Flew on the Space Shuttle Endeavour in 1992. During the 8-day flight she flew 3 million miles and made 127 orbits of earth. She also conducted space sickness experiments and studied bone cell loss in astronauts while in zero gravity in space.


Charles Bolden

Charles Frank Bolden, Jr. is the current Administrator of NASA, a retired United States Marine Corps Major General, and former NASA astronaut on four space shuttle missions.

A 1968 graduate of the United States Naval Academy, he became a Marine Aviator and test pilot. On May 23, 2009, President Barack Obama announced the nomination of Bolden as NASA Administrator.

Historical Notes:

• Black youths were inspired by Charles Lindberg and Black pilots Dale White and Chauncey Spencer.

• Charles A. Anderson was the first Black to hold an American commercial pilot's license.

• Judge William Hastie was appointed to be an aide to the Secretary of War in WWII and made recommendations on how to integrate the armed forces.

• Ed Dwight was an Air Force pilot who received an offer from President Kennedy in 1961 to become the first Black astronaut. Colonel Chuck Yeager stood in his way and blocked his advancement. When Kennedy died in November 1963, Dwight was ordered to another assignment by President Johnson.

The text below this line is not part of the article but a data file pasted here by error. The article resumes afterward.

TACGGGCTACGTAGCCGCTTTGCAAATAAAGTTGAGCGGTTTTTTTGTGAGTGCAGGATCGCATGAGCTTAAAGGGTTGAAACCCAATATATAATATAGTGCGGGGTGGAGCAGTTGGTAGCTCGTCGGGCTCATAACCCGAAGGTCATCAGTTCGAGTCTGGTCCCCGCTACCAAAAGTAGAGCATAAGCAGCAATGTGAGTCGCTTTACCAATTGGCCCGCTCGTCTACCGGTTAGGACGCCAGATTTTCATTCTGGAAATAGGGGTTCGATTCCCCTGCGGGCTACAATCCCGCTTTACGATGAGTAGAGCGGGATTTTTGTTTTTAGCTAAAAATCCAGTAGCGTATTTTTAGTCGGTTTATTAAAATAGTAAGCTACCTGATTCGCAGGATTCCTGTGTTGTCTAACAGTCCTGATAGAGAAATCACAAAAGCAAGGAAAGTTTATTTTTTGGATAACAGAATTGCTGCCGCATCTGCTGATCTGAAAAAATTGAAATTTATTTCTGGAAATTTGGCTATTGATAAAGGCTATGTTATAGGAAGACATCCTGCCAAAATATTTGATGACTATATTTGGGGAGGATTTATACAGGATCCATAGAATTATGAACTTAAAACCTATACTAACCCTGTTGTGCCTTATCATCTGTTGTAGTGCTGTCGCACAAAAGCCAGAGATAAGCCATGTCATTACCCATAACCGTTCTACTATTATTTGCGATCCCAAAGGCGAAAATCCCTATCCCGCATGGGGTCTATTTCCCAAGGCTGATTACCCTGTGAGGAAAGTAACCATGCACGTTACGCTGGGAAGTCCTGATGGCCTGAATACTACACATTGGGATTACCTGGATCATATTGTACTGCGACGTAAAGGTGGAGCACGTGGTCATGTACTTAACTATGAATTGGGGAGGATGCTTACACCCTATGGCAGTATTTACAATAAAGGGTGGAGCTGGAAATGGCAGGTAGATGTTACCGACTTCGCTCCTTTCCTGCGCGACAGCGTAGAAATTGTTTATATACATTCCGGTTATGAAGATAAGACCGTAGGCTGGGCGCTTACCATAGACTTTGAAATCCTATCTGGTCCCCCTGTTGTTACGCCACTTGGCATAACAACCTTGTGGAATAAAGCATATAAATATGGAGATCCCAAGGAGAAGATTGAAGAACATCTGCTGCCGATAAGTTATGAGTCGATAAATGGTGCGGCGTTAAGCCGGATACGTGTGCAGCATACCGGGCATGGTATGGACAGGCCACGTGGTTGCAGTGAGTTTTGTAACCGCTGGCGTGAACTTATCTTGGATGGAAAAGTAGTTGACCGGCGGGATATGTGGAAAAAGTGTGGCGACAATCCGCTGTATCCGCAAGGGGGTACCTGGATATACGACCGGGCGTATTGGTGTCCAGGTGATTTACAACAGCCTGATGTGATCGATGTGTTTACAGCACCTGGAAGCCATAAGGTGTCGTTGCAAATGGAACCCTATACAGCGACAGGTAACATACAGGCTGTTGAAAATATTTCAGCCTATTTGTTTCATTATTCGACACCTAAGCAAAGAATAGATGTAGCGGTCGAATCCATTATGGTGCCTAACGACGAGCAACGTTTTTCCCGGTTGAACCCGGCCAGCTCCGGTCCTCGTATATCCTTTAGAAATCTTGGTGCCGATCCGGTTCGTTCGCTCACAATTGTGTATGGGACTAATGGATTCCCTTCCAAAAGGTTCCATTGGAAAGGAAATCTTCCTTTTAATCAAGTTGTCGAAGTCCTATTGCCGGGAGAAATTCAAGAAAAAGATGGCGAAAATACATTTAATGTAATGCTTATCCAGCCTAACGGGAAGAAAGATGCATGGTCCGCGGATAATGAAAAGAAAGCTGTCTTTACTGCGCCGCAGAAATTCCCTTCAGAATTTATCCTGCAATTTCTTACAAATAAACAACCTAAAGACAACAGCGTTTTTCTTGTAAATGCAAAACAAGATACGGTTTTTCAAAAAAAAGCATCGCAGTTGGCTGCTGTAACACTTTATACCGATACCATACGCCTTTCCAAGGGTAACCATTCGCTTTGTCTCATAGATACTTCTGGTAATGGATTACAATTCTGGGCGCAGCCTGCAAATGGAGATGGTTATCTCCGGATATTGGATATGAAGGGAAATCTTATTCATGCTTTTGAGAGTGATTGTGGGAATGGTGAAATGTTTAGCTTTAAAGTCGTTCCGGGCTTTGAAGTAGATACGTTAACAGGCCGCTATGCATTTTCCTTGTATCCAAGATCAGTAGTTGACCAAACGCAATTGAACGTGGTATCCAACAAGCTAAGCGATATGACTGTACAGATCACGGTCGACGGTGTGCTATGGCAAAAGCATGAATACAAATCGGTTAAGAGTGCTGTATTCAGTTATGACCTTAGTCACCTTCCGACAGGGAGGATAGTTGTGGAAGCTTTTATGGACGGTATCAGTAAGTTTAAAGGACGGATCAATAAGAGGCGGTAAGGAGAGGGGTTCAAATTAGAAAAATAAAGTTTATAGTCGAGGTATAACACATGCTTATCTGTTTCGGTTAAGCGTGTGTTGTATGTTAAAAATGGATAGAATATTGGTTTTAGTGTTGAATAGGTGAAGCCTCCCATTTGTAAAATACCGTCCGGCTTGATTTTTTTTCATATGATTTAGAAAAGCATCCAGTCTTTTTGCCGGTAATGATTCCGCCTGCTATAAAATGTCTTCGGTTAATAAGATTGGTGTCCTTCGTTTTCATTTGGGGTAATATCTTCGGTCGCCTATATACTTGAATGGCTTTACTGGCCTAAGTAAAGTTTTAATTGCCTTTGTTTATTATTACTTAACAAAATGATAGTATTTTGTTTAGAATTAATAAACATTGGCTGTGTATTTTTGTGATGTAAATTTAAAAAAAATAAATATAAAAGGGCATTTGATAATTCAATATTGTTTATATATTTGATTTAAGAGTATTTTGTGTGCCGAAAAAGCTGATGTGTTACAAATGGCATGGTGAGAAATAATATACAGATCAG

• In 1967, Air Force Major Robert H. Lawrence, became America's for Air Force astronaut designee. He had a doctorate degree in Physical Chemistry and 2,000 hours of jet flight time. His application to become an astronaut had been previously turned down by NASA. Unfortunately, he crashed in an F-104 in December, 1967. The jet had a top speed of 1,400 miles per hour.

Exhibit Abstract

• The exhibit includes information on 17 African-American astronauts, as well as engineers, physicists, and astronomers involved in National Aeronautic and Space Administration programs.

• The twenty 33 inch x 40 inch professionally crafted displays show color portraits, bibliographical profile, and highlights of their careers.

• The exhibit also includes the video Black Stars in Orbit, featuring NASA astronauts Ron McNair, Guion Bluford, Fred Gregory, Charlie Bolden, Mae Jemison, and notable scientists and engineers.